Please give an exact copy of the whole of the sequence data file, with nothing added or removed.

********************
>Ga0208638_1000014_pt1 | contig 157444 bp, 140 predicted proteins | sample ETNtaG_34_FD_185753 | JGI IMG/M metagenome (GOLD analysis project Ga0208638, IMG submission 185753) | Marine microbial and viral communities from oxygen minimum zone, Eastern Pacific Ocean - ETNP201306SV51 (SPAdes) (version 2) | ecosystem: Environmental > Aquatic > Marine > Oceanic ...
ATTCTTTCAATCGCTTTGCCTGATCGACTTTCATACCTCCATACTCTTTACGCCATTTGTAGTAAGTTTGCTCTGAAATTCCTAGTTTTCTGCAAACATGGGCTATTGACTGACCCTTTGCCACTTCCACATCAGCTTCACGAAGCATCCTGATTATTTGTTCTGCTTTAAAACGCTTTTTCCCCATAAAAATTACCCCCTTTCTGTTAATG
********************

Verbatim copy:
>Ga0208638_1000014_pt1 | contig 157444 bp, 140 predicted proteins | sample ETNtaG_34_FD_185753 | JGI IMG/M metagenome (GOLD analysis project Ga0208638, IMG submission 185753) | Marine microbial and viral communities from oxygen minimum zone, Eastern Pacific Ocean - ETNP201306SV51 (SPAdes) (version 2) | ecosystem: Environmental > Aquatic > Marine > Oceanic ...
ATTCTTTCAATCGCTTTGCCTGATCGACTTTCATACCTCCATACTCTTTACGCCATTTGTAGTAAGTTTGCTCTGAAATTCCTAGTTTTCTGCAAACATGGGCTATTGACTGACCCTTTGCCACTTCCACATCAGCTTCACGAAGCATCCTGATTATTTGTTCTGCTTTAAAACGCTTTTTCCCCATAAAAATTACCCCCTTTCTGTTAATG